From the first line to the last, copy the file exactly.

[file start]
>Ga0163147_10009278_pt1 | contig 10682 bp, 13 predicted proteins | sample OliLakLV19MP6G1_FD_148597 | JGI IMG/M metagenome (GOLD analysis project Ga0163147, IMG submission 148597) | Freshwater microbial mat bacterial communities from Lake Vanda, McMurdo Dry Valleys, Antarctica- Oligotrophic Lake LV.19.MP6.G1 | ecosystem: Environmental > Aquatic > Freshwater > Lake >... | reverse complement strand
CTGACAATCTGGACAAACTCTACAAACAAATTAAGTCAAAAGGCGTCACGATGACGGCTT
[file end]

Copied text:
>Ga0163147_10009278_pt1 | contig 10682 bp, 13 predicted proteins | sample OliLakLV19MP6G1_FD_148597 | JGI IMG/M metagenome (GOLD analysis project Ga0163147, IMG submission 148597) | Freshwater microbial mat bacterial communities from Lake Vanda, McMurdo Dry Valleys, Antarctica- Oligotrophic Lake LV.19.MP6.G1 | ecosystem: Environmental > Aquatic > Freshwater > Lake >... | reverse complement strand
CTGACAATCTGGACAAACTCTACAAACAAATTAAGTCAAAAGGCGTCACGATGACGGCTT